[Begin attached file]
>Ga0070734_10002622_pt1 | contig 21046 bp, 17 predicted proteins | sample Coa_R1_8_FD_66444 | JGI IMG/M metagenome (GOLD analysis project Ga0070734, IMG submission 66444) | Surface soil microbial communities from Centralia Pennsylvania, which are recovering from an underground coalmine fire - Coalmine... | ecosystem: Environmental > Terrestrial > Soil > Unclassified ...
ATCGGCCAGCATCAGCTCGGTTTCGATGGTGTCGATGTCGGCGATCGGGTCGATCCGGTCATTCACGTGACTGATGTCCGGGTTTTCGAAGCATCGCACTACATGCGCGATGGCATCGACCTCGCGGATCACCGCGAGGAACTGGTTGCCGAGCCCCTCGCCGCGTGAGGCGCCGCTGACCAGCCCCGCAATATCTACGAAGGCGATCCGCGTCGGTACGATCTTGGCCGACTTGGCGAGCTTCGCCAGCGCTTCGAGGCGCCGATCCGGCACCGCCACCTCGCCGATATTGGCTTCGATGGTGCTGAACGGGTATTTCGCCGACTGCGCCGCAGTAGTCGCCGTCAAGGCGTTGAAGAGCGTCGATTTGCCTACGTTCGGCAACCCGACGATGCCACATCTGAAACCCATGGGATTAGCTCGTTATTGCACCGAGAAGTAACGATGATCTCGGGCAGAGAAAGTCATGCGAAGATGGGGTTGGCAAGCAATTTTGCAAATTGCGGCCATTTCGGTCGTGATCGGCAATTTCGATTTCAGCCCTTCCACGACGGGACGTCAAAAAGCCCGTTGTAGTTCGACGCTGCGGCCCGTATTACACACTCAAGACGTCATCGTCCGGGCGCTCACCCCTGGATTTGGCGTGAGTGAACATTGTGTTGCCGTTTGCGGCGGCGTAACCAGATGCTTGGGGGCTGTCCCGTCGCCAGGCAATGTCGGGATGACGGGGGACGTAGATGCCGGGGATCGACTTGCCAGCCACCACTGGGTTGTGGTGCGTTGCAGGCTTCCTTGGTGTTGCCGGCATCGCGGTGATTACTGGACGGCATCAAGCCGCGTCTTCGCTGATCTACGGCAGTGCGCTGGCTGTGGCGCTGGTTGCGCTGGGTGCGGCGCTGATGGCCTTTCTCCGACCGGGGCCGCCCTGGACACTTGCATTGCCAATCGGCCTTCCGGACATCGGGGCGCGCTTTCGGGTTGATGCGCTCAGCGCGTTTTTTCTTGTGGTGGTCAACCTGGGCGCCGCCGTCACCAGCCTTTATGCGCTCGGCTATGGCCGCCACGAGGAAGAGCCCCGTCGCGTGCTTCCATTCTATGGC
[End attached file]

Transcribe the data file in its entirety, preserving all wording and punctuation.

>Ga0070734_10002622_pt1 | contig 21046 bp, 17 predicted proteins | sample Coa_R1_8_FD_66444 | JGI IMG/M metagenome (GOLD analysis project Ga0070734, IMG submission 66444) | Surface soil microbial communities from Centralia Pennsylvania, which are recovering from an underground coalmine fire - Coalmine... | ecosystem: Environmental > Terrestrial > Soil > Unclassified ...
ATCGGCCAGCATCAGCTCGGTTTCGATGGTGTCGATGTCGGCGATCGGGTCGATCCGGTCATTCACGTGACTGATGTCCGGGTTTTCGAAGCATCGCACTACATGCGCGATGGCATCGACCTCGCGGATCACCGCGAGGAACTGGTTGCCGAGCCCCTCGCCGCGTGAGGCGCCGCTGACCAGCCCCGCAATATCTACGAAGGCGATCCGCGTCGGTACGATCTTGGCCGACTTGGCGAGCTTCGCCAGCGCTTCGAGGCGCCGATCCGGCACCGCCACCTCGCCGATATTGGCTTCGATGGTGCTGAACGGGTATTTCGCCGACTGCGCCGCAGTAGTCGCCGTCAAGGCGTTGAAGAGCGTCGATTTGCCTACGTTCGGCAACCCGACGATGCCACATCTGAAACCCATGGGATTAGCTCGTTATTGCACCGAGAAGTAACGATGATCTCGGGCAGAGAAAGTCATGCGAAGATGGGGTTGGCAAGCAATTTTGCAAATTGCGGCCATTTCGGTCGTGATCGGCAATTTCGATTTCAGCCCTTCCACGACGGGACGTCAAAAAGCCCGTTGTAGTTCGACGCTGCGGCCCGTATTACACACTCAAGACGTCATCGTCCGGGCGCTCACCCCTGGATTTGGCGTGAGTGAACATTGTGTTGCCGTTTGCGGCGGCGTAACCAGATGCTTGGGGGCTGTCCCGTCGCCAGGCAATGTCGGGATGACGGGGGACGTAGATGCCGGGGATCGACTTGCCAGCCACCACTGGGTTGTGGTGCGTTGCAGGCTTCCTTGGTGTTGCCGGCATCGCGGTGATTACTGGACGGCATCAAGCCGCGTCTTCGCTGATCTACGGCAGTGCGCTGGCTGTGGCGCTGGTTGCGCTGGGTGCGGCGCTGATGGCCTTTCTCCGACCGGGGCCGCCCTGGACACTTGCATTGCCAATCGGCCTTCCGGACATCGGGGCGCGCTTTCGGGTTGATGCGCTCAGCGCGTTTTTTCTTGTGGTGGTCAACCTGGGCGCCGCCGTCACCAGCCTTTATGCGCTCGGCTATGGCCGCCACGAGGAAGAGCCCCGTCGCGTGCTTCCATTCTATGGC